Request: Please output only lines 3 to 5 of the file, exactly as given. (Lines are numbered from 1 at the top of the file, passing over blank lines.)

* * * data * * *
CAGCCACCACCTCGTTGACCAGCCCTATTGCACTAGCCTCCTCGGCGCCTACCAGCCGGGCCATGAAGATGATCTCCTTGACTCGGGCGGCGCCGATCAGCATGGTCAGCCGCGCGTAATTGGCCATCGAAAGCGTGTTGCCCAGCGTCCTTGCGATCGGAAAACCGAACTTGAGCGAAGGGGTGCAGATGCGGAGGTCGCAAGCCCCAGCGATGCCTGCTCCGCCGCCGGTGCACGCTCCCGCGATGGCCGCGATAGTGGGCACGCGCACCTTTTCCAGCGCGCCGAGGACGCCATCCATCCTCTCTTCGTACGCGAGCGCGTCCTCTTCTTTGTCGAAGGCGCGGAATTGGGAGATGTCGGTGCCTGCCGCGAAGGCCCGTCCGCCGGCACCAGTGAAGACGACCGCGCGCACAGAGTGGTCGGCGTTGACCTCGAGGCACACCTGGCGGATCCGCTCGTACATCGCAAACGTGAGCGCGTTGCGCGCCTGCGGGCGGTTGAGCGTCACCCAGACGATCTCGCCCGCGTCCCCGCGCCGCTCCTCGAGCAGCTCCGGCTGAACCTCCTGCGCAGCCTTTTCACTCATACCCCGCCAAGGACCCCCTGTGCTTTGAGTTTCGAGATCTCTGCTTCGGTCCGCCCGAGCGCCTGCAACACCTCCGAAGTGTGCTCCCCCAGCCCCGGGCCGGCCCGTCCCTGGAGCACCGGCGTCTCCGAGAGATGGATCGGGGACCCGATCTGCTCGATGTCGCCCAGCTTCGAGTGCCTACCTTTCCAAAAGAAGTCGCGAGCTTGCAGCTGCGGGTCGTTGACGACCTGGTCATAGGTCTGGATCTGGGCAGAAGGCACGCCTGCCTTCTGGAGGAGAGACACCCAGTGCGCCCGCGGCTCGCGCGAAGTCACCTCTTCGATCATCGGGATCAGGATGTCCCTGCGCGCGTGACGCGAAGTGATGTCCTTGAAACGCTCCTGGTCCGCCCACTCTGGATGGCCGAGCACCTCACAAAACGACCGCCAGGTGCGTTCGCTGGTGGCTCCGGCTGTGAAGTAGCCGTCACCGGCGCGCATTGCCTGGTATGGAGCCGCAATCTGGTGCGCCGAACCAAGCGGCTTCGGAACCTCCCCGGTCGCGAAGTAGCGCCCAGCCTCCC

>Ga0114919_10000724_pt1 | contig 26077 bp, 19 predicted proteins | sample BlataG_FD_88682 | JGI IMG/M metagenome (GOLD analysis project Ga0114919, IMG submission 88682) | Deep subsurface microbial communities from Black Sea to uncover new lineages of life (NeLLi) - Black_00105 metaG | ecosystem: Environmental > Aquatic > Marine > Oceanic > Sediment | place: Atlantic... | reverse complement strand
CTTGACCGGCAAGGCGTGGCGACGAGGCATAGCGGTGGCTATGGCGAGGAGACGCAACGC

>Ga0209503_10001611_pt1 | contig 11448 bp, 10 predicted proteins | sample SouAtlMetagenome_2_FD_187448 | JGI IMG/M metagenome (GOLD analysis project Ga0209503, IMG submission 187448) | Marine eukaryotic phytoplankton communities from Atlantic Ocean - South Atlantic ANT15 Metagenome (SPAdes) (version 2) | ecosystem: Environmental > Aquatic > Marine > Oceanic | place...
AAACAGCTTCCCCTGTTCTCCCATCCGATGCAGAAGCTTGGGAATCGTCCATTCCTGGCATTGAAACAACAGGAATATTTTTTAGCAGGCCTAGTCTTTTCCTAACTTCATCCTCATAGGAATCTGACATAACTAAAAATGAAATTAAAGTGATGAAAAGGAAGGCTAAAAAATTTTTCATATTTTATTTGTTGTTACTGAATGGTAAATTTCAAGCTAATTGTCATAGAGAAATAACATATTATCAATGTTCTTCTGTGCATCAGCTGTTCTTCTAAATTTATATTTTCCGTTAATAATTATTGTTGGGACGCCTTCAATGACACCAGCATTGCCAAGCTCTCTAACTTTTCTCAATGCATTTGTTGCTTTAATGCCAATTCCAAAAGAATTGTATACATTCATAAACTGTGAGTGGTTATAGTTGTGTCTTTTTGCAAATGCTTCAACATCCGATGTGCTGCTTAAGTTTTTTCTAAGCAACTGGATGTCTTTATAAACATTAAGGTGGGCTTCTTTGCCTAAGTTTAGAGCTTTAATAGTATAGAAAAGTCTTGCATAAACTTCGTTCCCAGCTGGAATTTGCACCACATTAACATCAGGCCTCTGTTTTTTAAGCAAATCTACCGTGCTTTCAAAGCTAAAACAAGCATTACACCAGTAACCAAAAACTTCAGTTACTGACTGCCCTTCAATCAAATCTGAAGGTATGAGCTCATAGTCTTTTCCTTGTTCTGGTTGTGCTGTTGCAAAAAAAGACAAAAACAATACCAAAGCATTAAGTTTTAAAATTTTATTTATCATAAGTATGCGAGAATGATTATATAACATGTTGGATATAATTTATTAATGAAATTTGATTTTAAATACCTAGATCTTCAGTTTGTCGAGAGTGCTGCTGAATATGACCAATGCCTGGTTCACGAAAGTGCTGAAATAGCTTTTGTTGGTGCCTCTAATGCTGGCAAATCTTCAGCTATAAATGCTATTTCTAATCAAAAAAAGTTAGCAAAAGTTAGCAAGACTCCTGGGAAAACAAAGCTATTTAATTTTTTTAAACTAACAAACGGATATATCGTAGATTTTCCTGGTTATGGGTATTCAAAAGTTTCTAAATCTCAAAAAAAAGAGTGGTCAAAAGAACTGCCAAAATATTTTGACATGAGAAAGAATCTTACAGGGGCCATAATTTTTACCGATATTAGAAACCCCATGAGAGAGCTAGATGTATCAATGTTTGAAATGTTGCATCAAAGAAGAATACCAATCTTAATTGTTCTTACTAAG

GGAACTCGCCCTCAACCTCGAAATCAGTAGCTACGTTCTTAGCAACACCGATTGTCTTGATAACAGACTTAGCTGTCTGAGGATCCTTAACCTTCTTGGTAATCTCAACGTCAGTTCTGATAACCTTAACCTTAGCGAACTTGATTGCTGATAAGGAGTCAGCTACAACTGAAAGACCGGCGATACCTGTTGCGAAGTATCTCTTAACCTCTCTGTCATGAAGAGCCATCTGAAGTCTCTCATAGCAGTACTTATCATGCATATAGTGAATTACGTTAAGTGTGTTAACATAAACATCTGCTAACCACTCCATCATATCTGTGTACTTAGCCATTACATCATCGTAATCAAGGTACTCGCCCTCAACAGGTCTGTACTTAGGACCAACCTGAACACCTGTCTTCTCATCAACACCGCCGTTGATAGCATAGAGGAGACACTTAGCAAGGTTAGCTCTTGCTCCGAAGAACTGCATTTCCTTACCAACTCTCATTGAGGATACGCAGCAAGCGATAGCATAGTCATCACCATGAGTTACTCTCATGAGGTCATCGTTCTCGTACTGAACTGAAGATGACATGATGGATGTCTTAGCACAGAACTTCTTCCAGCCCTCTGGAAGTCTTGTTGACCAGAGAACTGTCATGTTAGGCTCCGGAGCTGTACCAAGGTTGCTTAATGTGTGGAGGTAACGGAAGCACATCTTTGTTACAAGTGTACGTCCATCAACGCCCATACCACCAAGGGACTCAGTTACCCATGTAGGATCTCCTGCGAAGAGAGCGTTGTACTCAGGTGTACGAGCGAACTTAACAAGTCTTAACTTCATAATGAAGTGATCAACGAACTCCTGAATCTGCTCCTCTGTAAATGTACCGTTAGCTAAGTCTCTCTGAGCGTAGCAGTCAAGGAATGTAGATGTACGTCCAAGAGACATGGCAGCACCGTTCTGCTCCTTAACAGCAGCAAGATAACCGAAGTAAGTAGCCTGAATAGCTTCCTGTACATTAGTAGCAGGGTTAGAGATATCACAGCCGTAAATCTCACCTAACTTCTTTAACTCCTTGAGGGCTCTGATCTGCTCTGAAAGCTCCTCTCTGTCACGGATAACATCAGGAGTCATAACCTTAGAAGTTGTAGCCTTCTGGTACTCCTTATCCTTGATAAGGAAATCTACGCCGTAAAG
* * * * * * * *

CTTGACCGGCAAGGCGTGGCGACGAGGCATAGCGGTGGCTATGGCGAGGAGACGCAACGC

>Ga0209503_10001611_pt1 | contig 11448 bp, 10 predicted proteins | sample SouAtlMetagenome_2_FD_187448 | JGI IMG/M metagenome (GOLD analysis project Ga0209503, IMG submission 187448) | Marine eukaryotic phytoplankton communities from Atlantic Ocean - South Atlantic ANT15 Metagenome (SPAdes) (version 2) | ecosystem: Environmental > Aquatic > Marine > Oceanic | place...
AAACAGCTTCCCCTGTTCTCCCATCCGATGCAGAAGCTTGGGAATCGTCCATTCCTGGCATTGAAACAACAGGAATATTTTTTAGCAGGCCTAGTCTTTTCCTAACTTCATCCTCATAGGAATCTGACATAACTAAAAATGAAATTAAAGTGATGAAAAGGAAGGCTAAAAAATTTTTCATATTTTATTTGTTGTTACTGAATGGTAAATTTCAAGCTAATTGTCATAGAGAAATAACATATTATCAATGTTCTTCTGTGCATCAGCTGTTCTTCTAAATTTATATTTTCCGTTAATAATTATTGTTGGGACGCCTTCAATGACACCAGCATTGCCAAGCTCTCTAACTTTTCTCAATGCATTTGTTGCTTTAATGCCAATTCCAAAAGAATTGTATACATTCATAAACTGTGAGTGGTTATAGTTGTGTCTTTTTGCAAATGCTTCAACATCCGATGTGCTGCTTAAGTTTTTTCTAAGCAACTGGATGTCTTTATAAACATTAAGGTGGGCTTCTTTGCCTAAGTTTAGAGCTTTAATAGTATAGAAAAGTCTTGCATAAACTTCGTTCCCAGCTGGAATTTGCACCACATTAACATCAGGCCTCTGTTTTTTAAGCAAATCTACCGTGCTTTCAAAGCTAAAACAAGCATTACACCAGTAACCAAAAACTTCAGTTACTGACTGCCCTTCAATCAAATCTGAAGGTATGAGCTCATAGTCTTTTCCTTGTTCTGGTTGTGCTGTTGCAAAAAAAGACAAAAACAATACCAAAGCATTAAGTTTTAAAATTTTATTTATCATAAGTATGCGAGAATGATTATATAACATGTTGGATATAATTTATTAATGAAATTTGATTTTAAATACCTAGATCTTCAGTTTGTCGAGAGTGCTGCTGAATATGACCAATGCCTGGTTCACGAAAGTGCTGAAATAGCTTTTGTTGGTGCCTCTAATGCTGGCAAATCTTCAGCTATAAATGCTATTTCTAATCAAAAAAAGTTAGCAAAAGTTAGCAAGACTCCTGGGAAAACAAAGCTATTTAATTTTTTTAAACTAACAAACGGATATATCGTAGATTTTCCTGGTTATGGGTATTCAAAAGTTTCTAAATCTCAAAAAAAAGAGTGGTCAAAAGAACTGCCAAAATATTTTGACATGAGAAAGAATCTTACAGGGGCCATAATTTTTACCGATATTAGAAACCCCATGAGAGAGCTAGATGTATCAATGTTTGAAATGTTGCATCAAAGAAGAATACCAATCTTAATTGTTCTTACTAAG